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Starbucks nibbles at heels of Starbarks doggie daycare

AndreMcCarthy-Grzybek holding Boo her husbAl Grzybek run daycare boarding center for dogs called Starbarks. Starbucks Coffee says their logo one

Andrea McCarthy-Grzybek, holding Boo, and her husband Al Grzybek run a daycare and boarding center for dogs called Starbarks. Starbucks Coffee says their logo and the one used by Starbucks are too similar, and want the Grzybeks to make changes to their name and logo. Starbarks is photographed on Wednesday, October 3, 2012 in Algonquin. | Richard A. Chapman~Sun-Times

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Updated: November 10, 2012 6:18AM



The four-legged, furry customers at Andrea McCarthy-Grzybek’s doggie boarding facility would much prefer a nice, big bone to a steaming caramel macchiato.

So McCarthy-Grzybek never dreamed that the name she chose for her business, Starbarks Dog Daycare, would cause such problems.

Her dog day care and boarding business opened in March in a refurbished house on North Main Street in Algonquin. Its cage-free, homey interior was beginning to draw a loyal clientele.

And then the letter arrived from a certain coffee company based in Seattle.

Starbucks, the worldwide coffee giant, was asking Starbarks Dog Daycare to get rid of its name, logo and website, StarbarksDog.com — or else.

That, McCarthy-Grzybek said, would create a huge financial burden.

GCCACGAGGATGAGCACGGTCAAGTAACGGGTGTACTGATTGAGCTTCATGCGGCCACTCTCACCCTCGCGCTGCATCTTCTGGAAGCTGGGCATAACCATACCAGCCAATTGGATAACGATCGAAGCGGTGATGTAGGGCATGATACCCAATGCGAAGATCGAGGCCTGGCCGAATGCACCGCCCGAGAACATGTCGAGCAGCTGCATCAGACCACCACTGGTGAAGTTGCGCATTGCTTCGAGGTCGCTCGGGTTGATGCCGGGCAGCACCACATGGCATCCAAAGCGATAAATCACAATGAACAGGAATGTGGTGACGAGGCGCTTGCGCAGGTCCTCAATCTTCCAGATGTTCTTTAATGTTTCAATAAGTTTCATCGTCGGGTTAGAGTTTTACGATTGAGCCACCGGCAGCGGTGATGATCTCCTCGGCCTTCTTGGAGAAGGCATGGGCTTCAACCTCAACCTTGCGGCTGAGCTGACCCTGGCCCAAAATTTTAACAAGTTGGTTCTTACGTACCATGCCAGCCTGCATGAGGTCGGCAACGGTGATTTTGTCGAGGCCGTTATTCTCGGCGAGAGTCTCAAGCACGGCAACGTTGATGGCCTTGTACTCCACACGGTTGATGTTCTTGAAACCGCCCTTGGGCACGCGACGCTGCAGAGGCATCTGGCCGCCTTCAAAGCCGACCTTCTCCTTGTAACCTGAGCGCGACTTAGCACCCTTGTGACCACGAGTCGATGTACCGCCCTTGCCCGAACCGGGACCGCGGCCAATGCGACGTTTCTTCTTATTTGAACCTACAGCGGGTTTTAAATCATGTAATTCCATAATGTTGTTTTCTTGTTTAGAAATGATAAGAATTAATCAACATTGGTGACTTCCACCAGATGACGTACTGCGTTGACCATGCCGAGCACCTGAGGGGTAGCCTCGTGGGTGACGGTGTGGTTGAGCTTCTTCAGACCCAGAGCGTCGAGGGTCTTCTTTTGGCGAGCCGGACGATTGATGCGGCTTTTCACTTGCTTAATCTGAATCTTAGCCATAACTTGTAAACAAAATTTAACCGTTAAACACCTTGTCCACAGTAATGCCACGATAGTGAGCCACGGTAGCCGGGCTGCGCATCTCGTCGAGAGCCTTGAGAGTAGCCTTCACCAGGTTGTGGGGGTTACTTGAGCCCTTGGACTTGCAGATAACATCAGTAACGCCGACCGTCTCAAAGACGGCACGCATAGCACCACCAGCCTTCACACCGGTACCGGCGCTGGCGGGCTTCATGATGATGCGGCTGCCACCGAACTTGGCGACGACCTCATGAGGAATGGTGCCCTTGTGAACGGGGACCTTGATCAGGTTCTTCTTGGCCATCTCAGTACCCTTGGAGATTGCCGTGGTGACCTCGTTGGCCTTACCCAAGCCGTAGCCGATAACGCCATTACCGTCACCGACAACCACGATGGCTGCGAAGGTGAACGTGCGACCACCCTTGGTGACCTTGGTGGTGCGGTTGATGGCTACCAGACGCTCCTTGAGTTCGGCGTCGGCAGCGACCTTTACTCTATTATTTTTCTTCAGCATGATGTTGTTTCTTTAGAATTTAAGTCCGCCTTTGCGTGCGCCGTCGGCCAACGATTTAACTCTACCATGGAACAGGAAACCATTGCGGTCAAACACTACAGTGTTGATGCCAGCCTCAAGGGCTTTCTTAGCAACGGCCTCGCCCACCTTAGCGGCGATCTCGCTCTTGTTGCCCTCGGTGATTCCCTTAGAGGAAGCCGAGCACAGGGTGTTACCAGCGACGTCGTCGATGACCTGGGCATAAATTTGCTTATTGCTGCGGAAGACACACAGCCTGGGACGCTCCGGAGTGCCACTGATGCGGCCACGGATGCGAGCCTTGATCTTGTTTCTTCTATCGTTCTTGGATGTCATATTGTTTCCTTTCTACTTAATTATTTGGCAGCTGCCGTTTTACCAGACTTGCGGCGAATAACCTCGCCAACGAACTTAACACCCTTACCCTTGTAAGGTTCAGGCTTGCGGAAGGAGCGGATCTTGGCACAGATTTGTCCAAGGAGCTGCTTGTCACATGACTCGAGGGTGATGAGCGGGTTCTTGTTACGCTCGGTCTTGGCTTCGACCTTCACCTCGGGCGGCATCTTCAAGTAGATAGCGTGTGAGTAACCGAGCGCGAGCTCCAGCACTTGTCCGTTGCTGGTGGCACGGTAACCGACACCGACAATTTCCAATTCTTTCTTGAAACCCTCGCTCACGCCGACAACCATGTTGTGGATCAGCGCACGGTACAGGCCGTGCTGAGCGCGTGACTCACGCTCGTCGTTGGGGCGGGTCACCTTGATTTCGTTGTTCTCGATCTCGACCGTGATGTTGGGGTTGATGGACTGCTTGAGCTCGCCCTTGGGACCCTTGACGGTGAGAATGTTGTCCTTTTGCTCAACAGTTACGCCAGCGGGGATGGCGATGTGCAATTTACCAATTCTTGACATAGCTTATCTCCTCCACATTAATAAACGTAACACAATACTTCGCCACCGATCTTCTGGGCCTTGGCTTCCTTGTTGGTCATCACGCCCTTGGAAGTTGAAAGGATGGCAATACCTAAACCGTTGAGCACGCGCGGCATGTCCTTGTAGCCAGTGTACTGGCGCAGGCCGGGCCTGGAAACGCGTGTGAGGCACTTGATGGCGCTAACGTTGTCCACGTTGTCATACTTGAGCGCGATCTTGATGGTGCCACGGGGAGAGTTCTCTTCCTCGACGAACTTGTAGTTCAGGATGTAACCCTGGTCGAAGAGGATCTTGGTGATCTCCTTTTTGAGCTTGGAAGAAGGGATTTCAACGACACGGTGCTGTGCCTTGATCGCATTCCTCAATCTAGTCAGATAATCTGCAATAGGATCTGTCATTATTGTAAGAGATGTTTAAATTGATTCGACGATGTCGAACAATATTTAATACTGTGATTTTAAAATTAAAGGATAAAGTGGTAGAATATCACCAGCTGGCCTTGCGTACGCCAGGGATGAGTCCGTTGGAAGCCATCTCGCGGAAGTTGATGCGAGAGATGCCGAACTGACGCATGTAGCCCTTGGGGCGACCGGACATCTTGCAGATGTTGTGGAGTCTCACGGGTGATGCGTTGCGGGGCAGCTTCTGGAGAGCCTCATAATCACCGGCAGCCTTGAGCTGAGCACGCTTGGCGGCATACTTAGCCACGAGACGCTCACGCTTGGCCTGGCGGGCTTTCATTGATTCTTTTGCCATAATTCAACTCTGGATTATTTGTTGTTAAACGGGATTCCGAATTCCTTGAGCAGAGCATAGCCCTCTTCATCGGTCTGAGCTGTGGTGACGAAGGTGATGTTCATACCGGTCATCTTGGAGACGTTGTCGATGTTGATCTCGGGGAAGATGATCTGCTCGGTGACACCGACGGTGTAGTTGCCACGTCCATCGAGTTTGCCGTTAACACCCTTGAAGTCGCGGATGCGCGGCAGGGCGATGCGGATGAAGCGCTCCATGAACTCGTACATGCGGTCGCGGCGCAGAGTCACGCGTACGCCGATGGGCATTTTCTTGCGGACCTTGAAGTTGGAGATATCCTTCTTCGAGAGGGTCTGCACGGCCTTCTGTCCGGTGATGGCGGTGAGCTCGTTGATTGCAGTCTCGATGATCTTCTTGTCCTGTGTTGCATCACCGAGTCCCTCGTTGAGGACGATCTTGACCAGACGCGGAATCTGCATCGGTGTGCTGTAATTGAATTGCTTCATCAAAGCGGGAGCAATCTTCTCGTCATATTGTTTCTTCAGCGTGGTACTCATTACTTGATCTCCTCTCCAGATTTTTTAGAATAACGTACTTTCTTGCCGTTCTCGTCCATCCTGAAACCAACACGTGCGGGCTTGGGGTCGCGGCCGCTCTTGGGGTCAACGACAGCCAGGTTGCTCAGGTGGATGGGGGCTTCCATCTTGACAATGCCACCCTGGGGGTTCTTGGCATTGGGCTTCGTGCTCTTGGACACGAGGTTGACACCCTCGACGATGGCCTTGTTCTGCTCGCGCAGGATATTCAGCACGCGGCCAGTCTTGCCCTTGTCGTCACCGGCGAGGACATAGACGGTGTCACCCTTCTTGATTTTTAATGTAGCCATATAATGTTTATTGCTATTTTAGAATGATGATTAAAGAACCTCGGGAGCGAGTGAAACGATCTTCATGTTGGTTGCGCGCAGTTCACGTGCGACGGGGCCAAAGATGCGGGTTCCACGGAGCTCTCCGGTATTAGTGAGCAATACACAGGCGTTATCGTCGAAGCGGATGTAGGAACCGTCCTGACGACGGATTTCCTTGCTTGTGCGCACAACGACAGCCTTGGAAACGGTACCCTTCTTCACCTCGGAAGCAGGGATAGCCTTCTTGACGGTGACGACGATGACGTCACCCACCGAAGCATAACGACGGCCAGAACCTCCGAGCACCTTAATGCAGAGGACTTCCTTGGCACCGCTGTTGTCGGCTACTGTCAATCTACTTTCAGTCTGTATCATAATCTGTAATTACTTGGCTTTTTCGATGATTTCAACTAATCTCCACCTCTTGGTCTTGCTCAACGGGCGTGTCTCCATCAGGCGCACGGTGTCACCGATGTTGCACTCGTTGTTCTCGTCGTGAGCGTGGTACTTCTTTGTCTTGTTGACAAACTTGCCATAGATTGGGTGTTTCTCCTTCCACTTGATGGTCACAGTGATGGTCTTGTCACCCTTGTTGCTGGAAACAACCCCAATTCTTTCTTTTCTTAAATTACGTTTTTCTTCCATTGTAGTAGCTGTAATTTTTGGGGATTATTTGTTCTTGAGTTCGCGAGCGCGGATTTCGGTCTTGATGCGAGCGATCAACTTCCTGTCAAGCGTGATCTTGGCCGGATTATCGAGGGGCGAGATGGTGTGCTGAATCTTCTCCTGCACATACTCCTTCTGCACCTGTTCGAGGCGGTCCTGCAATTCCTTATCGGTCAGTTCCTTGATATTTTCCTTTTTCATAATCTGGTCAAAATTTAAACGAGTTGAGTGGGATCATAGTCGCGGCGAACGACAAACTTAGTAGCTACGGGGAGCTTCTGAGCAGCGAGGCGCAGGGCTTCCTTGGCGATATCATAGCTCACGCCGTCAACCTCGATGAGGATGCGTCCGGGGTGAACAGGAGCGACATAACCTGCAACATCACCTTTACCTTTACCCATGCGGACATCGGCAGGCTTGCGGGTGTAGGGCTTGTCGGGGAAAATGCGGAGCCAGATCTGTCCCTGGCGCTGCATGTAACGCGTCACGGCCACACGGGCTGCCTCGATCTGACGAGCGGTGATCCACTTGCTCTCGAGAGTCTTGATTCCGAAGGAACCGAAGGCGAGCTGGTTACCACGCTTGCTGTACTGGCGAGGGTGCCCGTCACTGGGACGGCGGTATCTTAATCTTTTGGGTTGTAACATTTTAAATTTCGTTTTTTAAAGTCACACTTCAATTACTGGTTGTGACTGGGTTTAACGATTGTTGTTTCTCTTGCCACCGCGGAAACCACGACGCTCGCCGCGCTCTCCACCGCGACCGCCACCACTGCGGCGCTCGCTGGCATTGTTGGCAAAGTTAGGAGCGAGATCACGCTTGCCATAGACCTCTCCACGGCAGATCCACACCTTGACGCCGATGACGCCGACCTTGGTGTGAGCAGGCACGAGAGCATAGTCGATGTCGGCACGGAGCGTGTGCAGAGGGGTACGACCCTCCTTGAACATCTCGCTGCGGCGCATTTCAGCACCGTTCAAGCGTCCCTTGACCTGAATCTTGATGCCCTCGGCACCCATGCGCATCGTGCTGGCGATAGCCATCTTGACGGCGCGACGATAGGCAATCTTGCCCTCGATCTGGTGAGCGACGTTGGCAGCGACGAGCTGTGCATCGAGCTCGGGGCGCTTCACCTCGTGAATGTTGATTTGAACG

“We’re a small place,” she said. “Good lord, I’m only paying the bills here.”

Starbucks spokesman Zack Hutson said Friday that while the coffee company prefers to reach an “amicable” resolution out of court, “we have a legal obligation to protect our intellectual property . . . in order to retain our exclusive rights to it.”

Hutson said discussions were continuing.

It’s true that the Starbarks Dog Daycare logo looks a lot like those green, black and white signs that beckon coffee drinkers into Starbucks.

But Starbarks clients seem to think it’s cute — not confusing. “Can Starbucks seriously be more petty?!” wrote one supporter in a typical comment on Starbarks’ Facebook page.

“I love the name. Everyone loves it. It’s clever,” McCarthy-Grzybek said. “It’s not like we sell coffee or anything they do.”

She added that she has offered to change the green in the logo to yellow and the stars to paws, but Starbucks wasn’t biting.

There have been other David-vs.-Goliath fights over trademarks over the years, with most turning on one of two legal theories: that the newer business is creating confusion in the marketplace or that it is diluting the power of the original trademark.

Dilution is the newer of the two legal tactics. And as might be expected with such a gray area, court cases have gone either way, said Georgetown University law professor Rebecca Tushnet, an expert in trademark law and a visiting professor at the University of Chicago.

For example, a dog toy called “Chewy Vuitton” beat back a challenge from designer Louis Vuitton Malletier. But lingerie retailer Victoria’s Secret successfully sued a sex-toy shop called Victor’s Little Secret.

Tushnet said that because Starbarks has offered to make substantial changes to its logo, it would be a stretch to say that it dilutes Starbucks’ brand.

On the other hand, corporations will argue that dilution is like an infection; if you give a pass to one business, you open the doors to all sorts of copycats.

“Often this is not a battle that the small businesses can afford to fight in court. They can only fight in the court of public opinion,” Tushnet said.

McCarthy-Grzybek said she’s already spent about $2,000 on legal costs. She’s not sure how much more she can stomach.

“If we lose, we’d have to pay their lawyers, and that’s the part that’s scary,” she said.



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